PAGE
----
Two of the three finalists to replace Joe Maddon as Tampa Bay’s manager have deep Mariners ties: Raul Ibañez and Don Wakamatsu.
The Rays identified Cleveland bullpen coach Kevin Cash as the other finalist Friday, trimming a field of 10 candidates.
The job became open when Maddon exercised a departure clause in his contract after the season and subsequently agreed to a five-year deal to manage the Chicago Cubs.
Ibañez and Wakamatsu each finished this season with Kansas City — Ibañez as a player in his 19th season, and Wakamatsu as the bench coach to Royals manager Ned Yost.
The Rays announced plans for a final round of interviews in early December.
Wakamatsu, 51, is the only finalist with previous managerial experience: He was hired Nov. 19, 2008 by the Mariners and guided the club to an 85-77 record in 2009.
That represented a 24-win improvement over the previous season.
But the Mariners slipped badly the following season; they were 42-70 when they fired Wakamatsu on Aug. 9, 2010.
Ibañez, 42, spent three tours with the Mariners: 1996-2000, 2004-08 and 2013. He was the organization’s 36th-round pick in 1992.
Cash, 36, is a former big-league catcher who concluded an eight-year playing career in 2010.
ANOTHER OPTION FOR HULTZEN
The Mariners gained another option year on left-hander Danny Hultzen, who missed this season while recovering from shoulder surgery.
Players are eligible for a fourth-option year in cases when they have been optioned in three seasons but have not yet logged five full professional seasons.
Full seasons are defined as one in which a player was on an active roster for at least 90 days.
Hultzen, 24, was the Mariners’ second overall pick in the 2011 draft. He was 14-8 with a 2.82 ERA in 32 starts over parts of two seasons before shoulder problems surfaced in 2013.
He pitched in seven games before undergoing surgery to repair a torn rotator cuff and labrum.
Hultzen threw three times in September workouts in the Instructional League and is expected to be fully recovered in time for spring training, but club officials acknowledge his workload will be limited next season.
Two players who became free agents after spending the past season at Triple-A Tacoma signed minor-league deals with other organizations.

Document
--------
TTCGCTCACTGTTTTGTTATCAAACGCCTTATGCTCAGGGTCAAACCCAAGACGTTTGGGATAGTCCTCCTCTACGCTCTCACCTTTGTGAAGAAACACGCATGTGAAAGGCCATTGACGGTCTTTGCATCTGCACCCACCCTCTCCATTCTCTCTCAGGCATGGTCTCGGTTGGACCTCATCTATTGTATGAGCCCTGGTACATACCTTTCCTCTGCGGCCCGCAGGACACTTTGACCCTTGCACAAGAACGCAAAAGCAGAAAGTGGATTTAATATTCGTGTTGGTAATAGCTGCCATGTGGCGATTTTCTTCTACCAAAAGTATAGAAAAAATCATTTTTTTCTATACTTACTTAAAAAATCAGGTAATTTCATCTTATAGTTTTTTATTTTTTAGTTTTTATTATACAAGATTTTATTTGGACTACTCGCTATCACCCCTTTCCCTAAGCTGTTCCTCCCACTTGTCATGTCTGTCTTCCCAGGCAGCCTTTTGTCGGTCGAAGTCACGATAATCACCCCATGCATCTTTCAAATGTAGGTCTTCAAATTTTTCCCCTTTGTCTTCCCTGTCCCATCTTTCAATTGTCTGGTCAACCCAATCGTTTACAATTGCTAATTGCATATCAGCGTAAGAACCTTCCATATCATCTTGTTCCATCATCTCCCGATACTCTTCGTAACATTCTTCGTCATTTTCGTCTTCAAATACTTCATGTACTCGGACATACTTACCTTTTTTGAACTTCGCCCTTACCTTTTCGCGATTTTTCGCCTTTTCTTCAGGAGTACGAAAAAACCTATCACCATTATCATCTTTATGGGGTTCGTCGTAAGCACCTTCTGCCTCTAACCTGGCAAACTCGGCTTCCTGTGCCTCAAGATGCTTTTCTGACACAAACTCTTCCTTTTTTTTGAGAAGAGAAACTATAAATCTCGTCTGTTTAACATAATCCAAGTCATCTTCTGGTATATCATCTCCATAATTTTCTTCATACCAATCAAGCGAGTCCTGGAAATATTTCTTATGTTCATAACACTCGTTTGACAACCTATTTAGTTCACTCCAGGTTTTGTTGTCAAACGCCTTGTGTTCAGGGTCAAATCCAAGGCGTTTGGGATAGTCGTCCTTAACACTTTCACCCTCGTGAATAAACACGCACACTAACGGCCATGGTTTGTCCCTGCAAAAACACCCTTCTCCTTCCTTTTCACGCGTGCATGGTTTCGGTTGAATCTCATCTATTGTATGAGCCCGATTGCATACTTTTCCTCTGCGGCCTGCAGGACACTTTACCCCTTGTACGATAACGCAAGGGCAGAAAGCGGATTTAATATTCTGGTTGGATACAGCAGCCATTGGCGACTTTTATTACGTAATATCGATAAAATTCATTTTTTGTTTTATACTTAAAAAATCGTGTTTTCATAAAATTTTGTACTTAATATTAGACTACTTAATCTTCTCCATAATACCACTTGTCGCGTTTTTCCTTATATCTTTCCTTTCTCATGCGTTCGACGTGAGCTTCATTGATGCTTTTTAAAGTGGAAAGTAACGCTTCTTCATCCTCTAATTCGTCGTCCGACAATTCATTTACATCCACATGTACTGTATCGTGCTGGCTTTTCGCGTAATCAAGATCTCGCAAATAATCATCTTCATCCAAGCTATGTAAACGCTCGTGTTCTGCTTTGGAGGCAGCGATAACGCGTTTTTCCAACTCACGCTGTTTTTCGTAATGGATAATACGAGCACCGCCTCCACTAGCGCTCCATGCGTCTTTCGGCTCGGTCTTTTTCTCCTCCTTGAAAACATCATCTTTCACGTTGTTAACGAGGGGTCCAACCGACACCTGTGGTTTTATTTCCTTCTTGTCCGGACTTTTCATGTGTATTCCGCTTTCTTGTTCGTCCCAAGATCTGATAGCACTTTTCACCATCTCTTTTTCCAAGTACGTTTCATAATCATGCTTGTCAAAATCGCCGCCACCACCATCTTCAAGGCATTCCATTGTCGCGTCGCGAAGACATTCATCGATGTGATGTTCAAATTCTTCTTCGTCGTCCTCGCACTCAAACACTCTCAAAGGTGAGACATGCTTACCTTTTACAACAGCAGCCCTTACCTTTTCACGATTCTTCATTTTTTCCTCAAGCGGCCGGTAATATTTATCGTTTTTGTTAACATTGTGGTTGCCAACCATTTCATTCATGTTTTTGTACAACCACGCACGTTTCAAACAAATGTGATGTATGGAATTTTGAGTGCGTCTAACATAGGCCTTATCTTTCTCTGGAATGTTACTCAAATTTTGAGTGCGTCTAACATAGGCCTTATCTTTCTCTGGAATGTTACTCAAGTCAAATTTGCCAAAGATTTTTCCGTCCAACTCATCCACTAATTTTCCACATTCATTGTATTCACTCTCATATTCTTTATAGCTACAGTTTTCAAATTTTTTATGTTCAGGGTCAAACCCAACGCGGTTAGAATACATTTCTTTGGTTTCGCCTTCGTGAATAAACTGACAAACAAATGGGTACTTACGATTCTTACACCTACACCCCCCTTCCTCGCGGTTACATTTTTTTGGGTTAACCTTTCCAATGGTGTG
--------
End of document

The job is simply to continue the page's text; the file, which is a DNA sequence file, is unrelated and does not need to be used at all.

Outfielder Xavier Avery’s deal with Detroit includes an invitation to big-league camp, while right-handed reliever Logan Kensing signed with the Chicago White Sox.
Avery, 24, played all three outfield positions this season for the Rainiers and batted .275 with 10 homers and 38 RBIs in 120 games. He was sent to Tacoma on an outright assignment on April 2 after clearing waivers.
The Mariners acquired Avery, who bats and throws left-handed, from Baltimore in an Aug. 30, 2013 trade for outfielder Michael Morse.
Avery’s only big-league experience came in 2012, when he batted .223 for the Orioles with one homer and six RBIs in 94 at-bats over 32 games.
Kensing, 32, was 6-3 with a 3.58 ERA in 49 appearances after signing a minor-league deal last January with the Mariners as a free agent.
The Mariners reassigned Kensing to Tacoma on March 11.
Kensing was 8-9 with a 5.79 ERA in 135 games while spending parts of seven seasons in the majors from 2004-13 with Florida, Washington and Colorado.
Right-hander Erasmo Ramirez continues to send a forget-me-not to the Mariners from Venezuela.
Ramirez pitched six scoreless innings Thursday for Lara in a 5-0 victory over Zulia in the Venezuelan Winter League. He allowed four hits and no walks while striking out six.
That makes 18 innings by Ramirez over three starts without allowing an earned run. He has allowed two unearned runs and nine hits while walking three and striking out 14.
Ramirez, 24, split the past season between the Mariners and Tacoma. He was 1-6 with a 5.26 ERA in 17 big-league games, including 14 starts.
The Mariners face a spring decision with Ramirez, who is out of options and can’t be sent back to the minors without clearing waivers.
Chavez, 36, opened last season at Tacoma and joined the Mariners on May 30. Thereafter, he batted .276 with two homers and 23 RBIs in 80 games.